It includes a good graph tracking S&P earnings against the long term trendline of 6% growth. The current P/E for the S&P is 18.70.

Quote:
Originally Posted by Cute n' Fuzzy Bunny
As far as a "reversion" in housing, historically few areas have seen more than a single digit decline in a year, although a few have had a number of sequential single digit down years.
I frequently read this real-estate-prices-never-went-down-across-the-country line, usually quoted from real estate agents. The answer is that we haven't had a national (indeed, international) real estate bubble before. I doubt whether Japan had had a national housing bubble prior to the 1980's, but they did, followed, as we know, by loss of 60% to 80% of value over fifteen years. The cause of the Japanese bubble of the 80's and the current bubble in the US is the same: credit expansion. Deflation in US housing may not be as severe as Japan, but who knows? Take a look at Robert Shiller's graph of the housing market in real terms from 1890 to 2005 and see if you find historical comparisons very comforting: (Only the graph is by Shiller. The commentary is the blogger's.)

http://bigpicture.typepad.com/commen...r_on_the_.html
__________________
NYCGuy is offline   Reply With Quote
Re: Go all in or easy does it?
Old 02-28-2006, 10:06 PM   #38
Give me a museum and I'll fill it. (Picasso)
Give me a forum ...
cute fuzzy bunny's Avatar
 
Join Date: Dec 2003
Location: Losing my whump
Posts: 22,697
Re: Go all in or easy does it?

Huh. I'd tend to think that a broad based "bubble" would hold better than a regional one. If a region gets too expensive, people go to other regions. If most of the desirable regions are overpriced, then you cant. That logic therefore escapes me.

Ohyeah. We're also not Japan, where they have a multitude of economic issues including a stock market stagnant for decades, perpetual recession etc.

Like I've said before. You can add up all the scary reasons to avoid investing and make a nice case for it. Same could be said for any other period in history.

As far as losing money not being as important as making it, either you better be loaded, or you'll be meeting our friend, Inspector Inflation...sooner or later...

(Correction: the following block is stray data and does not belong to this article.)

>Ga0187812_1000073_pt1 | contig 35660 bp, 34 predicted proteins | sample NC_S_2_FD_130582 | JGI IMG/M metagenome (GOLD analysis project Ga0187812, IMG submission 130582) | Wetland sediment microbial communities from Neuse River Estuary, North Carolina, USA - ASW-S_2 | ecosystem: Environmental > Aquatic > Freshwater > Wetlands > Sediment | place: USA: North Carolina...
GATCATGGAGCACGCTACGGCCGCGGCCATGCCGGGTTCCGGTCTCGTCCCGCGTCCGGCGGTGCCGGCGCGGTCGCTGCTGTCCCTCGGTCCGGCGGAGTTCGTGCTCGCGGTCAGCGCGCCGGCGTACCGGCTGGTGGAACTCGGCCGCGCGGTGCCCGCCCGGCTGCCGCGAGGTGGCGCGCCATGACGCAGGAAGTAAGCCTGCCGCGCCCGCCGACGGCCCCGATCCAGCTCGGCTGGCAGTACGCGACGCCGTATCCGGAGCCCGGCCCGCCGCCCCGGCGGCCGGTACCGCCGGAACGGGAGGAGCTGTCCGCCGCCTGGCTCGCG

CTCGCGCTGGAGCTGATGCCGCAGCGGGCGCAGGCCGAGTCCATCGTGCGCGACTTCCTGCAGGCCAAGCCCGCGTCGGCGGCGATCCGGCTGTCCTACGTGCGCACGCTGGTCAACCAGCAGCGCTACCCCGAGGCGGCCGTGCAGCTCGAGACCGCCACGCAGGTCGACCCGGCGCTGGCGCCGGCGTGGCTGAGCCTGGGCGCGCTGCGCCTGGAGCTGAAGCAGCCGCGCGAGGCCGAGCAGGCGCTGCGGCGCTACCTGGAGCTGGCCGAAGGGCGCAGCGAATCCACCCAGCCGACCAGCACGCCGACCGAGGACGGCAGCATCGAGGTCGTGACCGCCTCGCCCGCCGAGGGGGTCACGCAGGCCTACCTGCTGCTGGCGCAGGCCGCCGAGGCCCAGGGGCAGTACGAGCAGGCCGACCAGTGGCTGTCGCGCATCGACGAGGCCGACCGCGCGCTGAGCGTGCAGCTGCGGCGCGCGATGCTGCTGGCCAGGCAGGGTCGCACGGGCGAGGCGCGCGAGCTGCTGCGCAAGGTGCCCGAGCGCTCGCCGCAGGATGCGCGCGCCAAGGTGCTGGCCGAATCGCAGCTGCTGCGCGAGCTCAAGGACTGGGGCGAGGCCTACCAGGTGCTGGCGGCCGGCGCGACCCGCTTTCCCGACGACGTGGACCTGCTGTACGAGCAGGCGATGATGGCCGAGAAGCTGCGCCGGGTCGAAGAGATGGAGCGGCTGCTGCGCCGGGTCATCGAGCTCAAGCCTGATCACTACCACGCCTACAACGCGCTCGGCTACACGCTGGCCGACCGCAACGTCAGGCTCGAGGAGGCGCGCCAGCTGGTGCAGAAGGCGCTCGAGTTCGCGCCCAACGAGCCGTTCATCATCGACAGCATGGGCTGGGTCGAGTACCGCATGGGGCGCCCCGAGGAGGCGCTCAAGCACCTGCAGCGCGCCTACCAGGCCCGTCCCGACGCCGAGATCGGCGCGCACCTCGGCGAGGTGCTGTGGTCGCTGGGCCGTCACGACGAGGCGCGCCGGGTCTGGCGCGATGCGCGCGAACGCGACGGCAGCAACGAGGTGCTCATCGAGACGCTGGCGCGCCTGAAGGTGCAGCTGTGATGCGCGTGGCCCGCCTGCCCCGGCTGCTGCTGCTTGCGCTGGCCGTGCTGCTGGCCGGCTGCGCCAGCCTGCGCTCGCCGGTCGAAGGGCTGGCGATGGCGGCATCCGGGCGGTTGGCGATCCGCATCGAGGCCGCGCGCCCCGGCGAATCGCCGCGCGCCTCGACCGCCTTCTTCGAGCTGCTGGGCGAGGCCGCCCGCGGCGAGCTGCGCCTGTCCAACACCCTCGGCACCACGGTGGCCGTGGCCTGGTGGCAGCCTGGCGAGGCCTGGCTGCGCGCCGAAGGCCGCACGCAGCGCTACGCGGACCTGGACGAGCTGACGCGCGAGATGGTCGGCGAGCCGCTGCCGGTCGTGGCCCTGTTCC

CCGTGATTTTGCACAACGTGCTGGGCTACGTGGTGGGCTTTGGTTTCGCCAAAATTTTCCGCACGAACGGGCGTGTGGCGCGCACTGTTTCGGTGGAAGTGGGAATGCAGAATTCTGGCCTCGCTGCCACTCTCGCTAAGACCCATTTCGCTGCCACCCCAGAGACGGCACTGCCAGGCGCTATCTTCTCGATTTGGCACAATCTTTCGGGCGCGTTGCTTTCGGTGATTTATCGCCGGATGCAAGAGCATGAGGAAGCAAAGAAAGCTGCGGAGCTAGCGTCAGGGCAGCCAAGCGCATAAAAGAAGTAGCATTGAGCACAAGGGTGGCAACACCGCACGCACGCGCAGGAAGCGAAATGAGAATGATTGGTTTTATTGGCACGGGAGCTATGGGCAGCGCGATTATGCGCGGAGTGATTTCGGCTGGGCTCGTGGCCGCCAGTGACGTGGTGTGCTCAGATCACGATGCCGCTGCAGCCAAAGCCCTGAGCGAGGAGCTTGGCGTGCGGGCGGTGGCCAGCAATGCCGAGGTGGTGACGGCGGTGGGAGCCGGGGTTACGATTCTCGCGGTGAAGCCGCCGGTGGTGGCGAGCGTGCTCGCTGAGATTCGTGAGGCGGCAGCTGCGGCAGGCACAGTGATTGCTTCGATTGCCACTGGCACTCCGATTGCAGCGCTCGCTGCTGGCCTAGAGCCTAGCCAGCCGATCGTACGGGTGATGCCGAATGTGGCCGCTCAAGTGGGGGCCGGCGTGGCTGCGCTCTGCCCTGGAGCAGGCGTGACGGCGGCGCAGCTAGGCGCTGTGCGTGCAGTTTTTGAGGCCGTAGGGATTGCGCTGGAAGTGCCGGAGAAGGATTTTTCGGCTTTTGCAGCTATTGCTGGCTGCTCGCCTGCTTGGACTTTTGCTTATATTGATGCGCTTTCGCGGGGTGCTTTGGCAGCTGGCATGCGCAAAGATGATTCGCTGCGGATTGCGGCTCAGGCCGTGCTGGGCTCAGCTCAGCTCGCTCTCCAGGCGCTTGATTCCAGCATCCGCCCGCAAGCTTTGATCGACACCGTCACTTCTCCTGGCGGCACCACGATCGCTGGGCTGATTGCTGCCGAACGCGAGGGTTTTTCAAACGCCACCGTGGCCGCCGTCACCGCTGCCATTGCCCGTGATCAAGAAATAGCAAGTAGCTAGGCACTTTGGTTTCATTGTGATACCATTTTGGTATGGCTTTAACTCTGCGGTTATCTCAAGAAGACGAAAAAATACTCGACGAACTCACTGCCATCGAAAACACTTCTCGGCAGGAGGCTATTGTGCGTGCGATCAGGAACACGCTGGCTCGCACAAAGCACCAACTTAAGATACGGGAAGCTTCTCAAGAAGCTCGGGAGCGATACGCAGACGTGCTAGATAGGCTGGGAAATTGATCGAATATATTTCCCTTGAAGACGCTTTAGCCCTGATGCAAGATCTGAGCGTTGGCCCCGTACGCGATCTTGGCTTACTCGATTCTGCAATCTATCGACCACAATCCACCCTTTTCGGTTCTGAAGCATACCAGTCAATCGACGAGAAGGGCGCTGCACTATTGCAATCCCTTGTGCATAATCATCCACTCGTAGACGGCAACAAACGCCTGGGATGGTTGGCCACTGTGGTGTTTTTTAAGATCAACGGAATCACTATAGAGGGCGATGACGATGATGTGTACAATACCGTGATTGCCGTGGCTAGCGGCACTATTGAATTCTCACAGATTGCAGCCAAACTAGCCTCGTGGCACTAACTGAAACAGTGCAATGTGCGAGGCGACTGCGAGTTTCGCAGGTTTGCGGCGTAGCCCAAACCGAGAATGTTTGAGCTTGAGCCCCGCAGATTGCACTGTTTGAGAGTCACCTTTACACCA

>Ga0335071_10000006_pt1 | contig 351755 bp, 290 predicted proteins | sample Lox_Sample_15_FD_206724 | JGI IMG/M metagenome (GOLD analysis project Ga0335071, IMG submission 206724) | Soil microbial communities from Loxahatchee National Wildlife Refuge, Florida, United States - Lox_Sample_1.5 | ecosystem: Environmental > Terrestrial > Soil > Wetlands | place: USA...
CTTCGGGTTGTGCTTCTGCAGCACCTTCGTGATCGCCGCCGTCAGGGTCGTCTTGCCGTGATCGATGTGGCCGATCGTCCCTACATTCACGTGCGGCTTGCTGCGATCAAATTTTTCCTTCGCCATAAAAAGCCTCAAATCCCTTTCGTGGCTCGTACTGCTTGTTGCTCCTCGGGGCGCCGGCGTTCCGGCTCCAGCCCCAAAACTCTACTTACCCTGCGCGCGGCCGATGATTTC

As unpleasant as it would be for many of us, a big downturn could happen. I wouldnt be betting my investing future or my ER on that happening, or standing around holding a lot of cash instruments waiting for it...

You're going to lose. You're just going to avoid a small chance of losing big.
__________________
Be fearful when others are greedy, and greedy when others are fearful. Just another form of "buy low, sell high" for those who have trouble with things. This rule is not universal. Do not buy a 1973 Pinto because everyone else is afraid of it.
cute fuzzy bunny is offline   Reply With Quote
Re: Go all in or easy does it?
Old 02-28-2006, 10:33 PM   #39
Full time employment: Posting here.
 
Join Date: Feb 2006
Posts: 784
Re: Go all in or easy does it?

Quote:
Originally Posted by Cute n' Fuzzy Bunny
You're going to lose. You're just going to avoid a small chance of losing big.
Hey, did you steal that from my reasoning on health insurance?

__________________
Cool Dood is offline   Reply With Quote
Re: Go all in or easy does it?
Old 02-28-2006, 10:41 PM   #40
Give me a museum and I'll fill it. (Picasso)
Give me a forum ...
cute fuzzy bunny's Avatar
 
Join Date: Dec 2003
Location: Losing my whump
Posts: 22,697
Re: Go all in or easy does it?

I may have never have had a unique or creative thought in my life.

Except that thing earlier about the huge underwater penis.

__________________

__________________
Be fearful when others are greedy, and greedy when others are fearful. Just another form of "buy low, sell high" for those who have trouble with things. This rule is not universal. Do not buy a 1973 Pinto because everyone else is afraid of it.
cute fuzzy bunny is offline   Reply With Quote
Reply


Currently Active Users Viewing This Thread: 1 (0 members and 1 guests)
 
Thread Tools Search this Thread
Search this Thread:

Advanced Search
Display Modes

Posting Rules
You may not post new threads
You may not post replies
You may not post attachments
You may not edit your posts

BB code is On
Smilies are On
[IMG] code is On
HTML code is Off
Trackbacks are Off
Pingbacks are Off
Refbacks are Off


Similar Threads
Thread Thread Starter Forum Replies Last Post
"10 easy steps to FSBO your house" Nords FIRE and Money 4 06-01-2006 01:36 PM
It's not as easy as you think Gone4Good FIRE and Money 8 12-21-2005 06:21 PM
Covered calls made easy....too easy? laurence FIRE and Money 8 09-13-2005 10:13 AM
How to make Asset Allocation Easy RYD FIRE and Money 7 08-03-2003 11:35 AM

 

 
All times are GMT -6. The time now is 09:50 PM.
 
Powered by vBulletin® Version 3.8.8 Beta 1
Copyright ©2000 - 2017, vBulletin Solutions, Inc.